Japanese physicists have built a microscope that proves that entangled photons can make more precise measurements than independent ones. Via MIT Technology Review.
One of the exciting possibilities of quantum mechanics is the ability to measure the world far more precisely than with classical tools. Today, Takafumi Ono and pals at Hokkaido University in Japan say they’ve exploited this to create the world’s first entanglement-enhanced microscope. Their new toy produces images with entangled photons that are significantly sharper than those possible with ordinary light alone.
Entanglement is the strange quantum property in which two particles share the same existence, even though they may be far apart. Ono and co say this is particularly useful for a type of imaging known as differential interference contrast microscopy.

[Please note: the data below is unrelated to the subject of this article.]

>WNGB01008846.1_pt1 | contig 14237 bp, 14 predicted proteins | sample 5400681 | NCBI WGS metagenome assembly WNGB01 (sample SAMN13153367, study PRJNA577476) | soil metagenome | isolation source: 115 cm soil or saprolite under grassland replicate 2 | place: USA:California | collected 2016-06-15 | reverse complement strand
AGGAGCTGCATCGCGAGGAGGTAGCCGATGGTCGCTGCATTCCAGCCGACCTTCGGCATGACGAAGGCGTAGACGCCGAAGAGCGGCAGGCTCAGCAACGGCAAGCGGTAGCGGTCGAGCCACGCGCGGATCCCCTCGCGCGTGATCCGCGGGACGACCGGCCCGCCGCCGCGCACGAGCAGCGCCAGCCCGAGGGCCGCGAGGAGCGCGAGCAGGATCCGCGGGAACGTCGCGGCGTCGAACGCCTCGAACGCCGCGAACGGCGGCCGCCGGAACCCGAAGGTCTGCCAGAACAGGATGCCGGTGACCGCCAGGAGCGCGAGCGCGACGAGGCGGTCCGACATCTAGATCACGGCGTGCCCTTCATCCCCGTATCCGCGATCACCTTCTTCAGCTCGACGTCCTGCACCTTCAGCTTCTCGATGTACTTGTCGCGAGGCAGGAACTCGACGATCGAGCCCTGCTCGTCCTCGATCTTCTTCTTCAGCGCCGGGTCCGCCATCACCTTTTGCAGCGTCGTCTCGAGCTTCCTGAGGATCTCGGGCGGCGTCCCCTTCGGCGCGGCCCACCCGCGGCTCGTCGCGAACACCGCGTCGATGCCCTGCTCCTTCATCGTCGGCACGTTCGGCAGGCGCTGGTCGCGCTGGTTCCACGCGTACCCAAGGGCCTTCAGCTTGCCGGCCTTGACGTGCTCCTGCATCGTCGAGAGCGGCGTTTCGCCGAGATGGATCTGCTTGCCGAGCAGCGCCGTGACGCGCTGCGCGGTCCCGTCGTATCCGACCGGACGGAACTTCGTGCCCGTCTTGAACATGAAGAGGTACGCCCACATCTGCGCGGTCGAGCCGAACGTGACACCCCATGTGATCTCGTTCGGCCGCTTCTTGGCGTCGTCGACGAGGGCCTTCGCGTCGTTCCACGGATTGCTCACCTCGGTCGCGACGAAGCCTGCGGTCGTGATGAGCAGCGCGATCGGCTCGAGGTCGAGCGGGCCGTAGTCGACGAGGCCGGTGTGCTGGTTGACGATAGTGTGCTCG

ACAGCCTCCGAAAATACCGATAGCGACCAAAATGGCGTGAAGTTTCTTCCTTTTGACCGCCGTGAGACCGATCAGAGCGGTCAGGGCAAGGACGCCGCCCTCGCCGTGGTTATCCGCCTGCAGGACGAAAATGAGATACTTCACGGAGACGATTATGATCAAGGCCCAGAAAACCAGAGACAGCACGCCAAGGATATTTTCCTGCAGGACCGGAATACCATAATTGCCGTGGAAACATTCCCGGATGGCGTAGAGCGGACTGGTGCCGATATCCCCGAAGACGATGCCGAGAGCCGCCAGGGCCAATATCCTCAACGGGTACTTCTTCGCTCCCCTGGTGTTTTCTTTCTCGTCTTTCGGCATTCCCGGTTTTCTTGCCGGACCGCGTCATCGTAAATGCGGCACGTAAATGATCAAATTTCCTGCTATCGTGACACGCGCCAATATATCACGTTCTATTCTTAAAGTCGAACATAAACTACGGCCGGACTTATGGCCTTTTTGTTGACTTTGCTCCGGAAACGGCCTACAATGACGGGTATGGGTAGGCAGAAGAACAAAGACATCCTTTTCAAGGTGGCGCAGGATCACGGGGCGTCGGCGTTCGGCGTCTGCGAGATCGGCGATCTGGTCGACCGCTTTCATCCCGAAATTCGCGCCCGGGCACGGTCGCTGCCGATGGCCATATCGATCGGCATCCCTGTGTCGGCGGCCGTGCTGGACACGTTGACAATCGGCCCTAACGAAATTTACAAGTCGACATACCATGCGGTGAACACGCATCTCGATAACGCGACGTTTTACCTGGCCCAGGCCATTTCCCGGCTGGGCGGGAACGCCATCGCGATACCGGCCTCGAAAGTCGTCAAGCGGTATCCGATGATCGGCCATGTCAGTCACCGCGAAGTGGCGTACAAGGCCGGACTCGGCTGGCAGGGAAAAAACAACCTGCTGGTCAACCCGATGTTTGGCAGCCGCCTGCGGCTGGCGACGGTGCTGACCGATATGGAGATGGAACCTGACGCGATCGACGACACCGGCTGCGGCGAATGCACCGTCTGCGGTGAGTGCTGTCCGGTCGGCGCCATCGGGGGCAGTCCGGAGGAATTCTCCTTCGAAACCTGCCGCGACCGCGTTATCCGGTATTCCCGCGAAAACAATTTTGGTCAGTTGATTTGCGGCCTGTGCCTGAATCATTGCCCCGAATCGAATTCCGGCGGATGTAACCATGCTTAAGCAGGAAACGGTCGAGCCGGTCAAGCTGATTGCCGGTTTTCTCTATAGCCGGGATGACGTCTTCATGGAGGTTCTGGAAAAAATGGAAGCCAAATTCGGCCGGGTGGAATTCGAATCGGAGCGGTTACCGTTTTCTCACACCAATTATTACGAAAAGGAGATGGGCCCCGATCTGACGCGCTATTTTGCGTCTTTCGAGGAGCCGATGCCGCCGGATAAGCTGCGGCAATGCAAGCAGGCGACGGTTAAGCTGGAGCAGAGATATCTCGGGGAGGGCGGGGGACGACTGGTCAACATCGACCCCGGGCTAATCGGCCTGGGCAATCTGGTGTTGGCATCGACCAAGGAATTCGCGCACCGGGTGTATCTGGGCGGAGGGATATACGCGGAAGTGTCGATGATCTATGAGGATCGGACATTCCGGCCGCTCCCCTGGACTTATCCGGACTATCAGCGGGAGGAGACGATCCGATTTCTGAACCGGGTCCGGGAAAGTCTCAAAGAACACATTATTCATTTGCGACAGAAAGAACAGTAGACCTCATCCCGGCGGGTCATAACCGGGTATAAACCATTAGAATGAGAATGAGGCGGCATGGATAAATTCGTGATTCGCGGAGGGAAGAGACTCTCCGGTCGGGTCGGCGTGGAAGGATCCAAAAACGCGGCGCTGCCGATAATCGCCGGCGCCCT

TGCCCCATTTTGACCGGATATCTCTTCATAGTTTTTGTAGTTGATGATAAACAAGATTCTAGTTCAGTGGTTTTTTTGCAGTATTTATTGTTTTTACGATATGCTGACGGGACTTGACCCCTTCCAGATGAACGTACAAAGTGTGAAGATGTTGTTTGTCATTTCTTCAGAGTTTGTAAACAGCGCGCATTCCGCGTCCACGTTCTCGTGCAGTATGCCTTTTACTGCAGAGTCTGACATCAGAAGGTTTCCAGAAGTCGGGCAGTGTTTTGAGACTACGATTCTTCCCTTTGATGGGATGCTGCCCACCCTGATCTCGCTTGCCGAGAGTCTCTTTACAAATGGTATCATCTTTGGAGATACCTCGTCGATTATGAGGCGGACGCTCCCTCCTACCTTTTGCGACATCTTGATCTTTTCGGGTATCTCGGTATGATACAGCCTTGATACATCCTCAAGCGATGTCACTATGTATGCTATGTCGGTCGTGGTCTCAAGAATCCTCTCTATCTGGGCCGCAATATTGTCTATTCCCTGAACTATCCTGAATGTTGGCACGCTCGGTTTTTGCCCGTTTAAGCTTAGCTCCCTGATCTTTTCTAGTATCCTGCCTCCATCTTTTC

This works by focusing two beams of photons into spots next to each other on a flat sample and measuring the interference pattern they create after they have been reflected. When both spots hit a flat part of the sample, they travel the same path length and create a corresponding interference pattern. But when the spots hit areas of different heights, the interference pattern changes.
It is then possible to work out the shape of the surface by analysing the change in the interference pattern as the spots move across it.